Colonial Bodies at the Media Universal Stage: The Case of Puerto Rico’s Participation in Miss Universe

Manuel G Avilés-Santiago


Beauty pageants have occupied a prominent role in popular culture in Latin America and the Spanish Caribbean. In countries like Colombia, Mexico, and Venezuela, pageants have become not only an opportunity for social mobility but also a space in which the complex layers of identity, such as race, ethnicity, gender, and class, take center stage. In the case of Puerto Rico, a Commonwealth of the United States (U.S.) but also a bridge of the Americas, pageants have become a transnational display of cultural nationalism. With the highest number of international beauty queens per square mile, the island’s national pageant circuit has historically showcased values of Puerto Rico’s unique ethno-national identity. This article explores the figure of Miss Puerto Rico as a case study in how beauty queens, as a symbolic representation of an ethno-nation, have embodied the socio-political and cultural tensions that emerged from the complex colonial relation between Puerto Rico and the U.S. while presenting a unique case to understand nationalism in Latin American.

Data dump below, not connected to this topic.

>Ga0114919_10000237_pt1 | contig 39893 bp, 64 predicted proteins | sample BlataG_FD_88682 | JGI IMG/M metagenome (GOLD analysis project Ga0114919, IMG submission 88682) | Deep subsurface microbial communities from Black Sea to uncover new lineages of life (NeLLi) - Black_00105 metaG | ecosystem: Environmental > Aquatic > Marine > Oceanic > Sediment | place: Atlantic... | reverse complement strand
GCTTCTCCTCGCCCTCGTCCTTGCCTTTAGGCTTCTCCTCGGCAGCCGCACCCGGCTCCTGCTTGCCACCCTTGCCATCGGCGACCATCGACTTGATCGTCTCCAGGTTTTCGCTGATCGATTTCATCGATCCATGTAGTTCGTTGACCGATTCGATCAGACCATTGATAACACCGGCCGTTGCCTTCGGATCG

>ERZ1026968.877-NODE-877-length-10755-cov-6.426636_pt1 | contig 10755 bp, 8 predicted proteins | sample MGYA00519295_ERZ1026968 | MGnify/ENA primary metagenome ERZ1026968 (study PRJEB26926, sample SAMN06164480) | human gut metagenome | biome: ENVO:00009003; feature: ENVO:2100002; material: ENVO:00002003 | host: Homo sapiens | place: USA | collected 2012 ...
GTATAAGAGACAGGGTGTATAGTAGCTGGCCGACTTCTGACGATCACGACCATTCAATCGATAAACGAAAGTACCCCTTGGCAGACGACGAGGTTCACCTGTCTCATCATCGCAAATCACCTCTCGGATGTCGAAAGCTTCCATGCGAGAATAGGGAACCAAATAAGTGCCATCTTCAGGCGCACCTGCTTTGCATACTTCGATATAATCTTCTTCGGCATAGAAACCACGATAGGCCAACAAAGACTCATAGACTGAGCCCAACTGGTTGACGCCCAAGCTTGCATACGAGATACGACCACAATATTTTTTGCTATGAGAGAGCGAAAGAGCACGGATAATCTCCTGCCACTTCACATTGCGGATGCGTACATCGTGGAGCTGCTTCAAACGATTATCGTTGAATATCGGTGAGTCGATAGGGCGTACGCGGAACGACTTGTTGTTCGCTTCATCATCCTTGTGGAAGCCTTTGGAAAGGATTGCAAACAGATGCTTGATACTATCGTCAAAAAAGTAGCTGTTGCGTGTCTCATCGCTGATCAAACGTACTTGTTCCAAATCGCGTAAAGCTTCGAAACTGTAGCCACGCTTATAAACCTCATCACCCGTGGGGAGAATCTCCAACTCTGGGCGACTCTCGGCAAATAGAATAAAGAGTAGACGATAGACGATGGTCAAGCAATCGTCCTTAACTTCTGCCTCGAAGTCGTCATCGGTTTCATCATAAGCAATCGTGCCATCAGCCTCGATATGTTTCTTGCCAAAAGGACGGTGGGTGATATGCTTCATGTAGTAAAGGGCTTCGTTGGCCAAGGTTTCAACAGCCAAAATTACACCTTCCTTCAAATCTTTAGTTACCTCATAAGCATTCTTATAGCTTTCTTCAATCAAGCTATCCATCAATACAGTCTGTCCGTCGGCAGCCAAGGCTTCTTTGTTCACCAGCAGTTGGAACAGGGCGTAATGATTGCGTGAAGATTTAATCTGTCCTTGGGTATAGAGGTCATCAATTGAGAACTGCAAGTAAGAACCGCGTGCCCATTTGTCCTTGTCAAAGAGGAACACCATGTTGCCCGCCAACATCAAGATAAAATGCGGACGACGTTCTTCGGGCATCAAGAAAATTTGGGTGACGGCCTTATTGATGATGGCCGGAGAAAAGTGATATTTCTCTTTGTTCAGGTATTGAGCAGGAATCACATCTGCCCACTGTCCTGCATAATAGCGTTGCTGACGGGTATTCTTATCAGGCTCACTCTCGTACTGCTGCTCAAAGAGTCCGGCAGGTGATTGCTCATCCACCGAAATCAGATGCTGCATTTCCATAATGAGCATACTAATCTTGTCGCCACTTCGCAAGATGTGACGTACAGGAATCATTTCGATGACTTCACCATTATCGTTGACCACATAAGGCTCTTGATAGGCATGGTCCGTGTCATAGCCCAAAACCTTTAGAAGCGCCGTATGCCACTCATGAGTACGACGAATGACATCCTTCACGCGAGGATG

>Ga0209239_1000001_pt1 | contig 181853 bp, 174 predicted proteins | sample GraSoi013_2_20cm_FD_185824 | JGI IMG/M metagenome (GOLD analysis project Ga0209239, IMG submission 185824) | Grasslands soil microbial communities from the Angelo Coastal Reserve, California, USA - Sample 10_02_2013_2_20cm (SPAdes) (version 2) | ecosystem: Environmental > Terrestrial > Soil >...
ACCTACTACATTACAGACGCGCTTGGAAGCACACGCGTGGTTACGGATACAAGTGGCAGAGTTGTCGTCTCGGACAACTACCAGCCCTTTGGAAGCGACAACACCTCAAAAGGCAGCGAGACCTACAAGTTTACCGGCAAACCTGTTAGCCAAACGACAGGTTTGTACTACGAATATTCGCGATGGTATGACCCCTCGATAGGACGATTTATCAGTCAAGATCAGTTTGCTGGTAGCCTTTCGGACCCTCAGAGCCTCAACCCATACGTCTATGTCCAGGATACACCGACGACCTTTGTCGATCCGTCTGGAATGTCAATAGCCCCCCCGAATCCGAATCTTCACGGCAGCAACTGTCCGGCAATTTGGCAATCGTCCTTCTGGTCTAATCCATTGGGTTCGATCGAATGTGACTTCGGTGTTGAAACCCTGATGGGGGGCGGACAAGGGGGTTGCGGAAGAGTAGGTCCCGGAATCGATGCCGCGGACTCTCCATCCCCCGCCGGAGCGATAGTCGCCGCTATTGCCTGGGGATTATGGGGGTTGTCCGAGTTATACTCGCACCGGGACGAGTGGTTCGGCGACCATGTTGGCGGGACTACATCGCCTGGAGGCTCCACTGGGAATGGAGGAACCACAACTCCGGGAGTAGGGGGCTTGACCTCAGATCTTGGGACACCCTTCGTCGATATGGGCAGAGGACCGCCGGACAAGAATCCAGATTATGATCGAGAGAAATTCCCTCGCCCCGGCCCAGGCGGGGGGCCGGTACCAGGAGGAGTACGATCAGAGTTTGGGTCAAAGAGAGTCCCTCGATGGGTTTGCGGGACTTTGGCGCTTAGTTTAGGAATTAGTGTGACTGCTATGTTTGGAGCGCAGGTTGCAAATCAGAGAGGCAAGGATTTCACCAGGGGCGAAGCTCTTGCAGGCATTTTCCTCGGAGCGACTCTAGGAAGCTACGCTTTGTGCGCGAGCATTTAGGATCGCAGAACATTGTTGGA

beauty pageants, Miss Puerto Rico, embodiment, colonialism

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Journal of Latin American Communication Research - 2014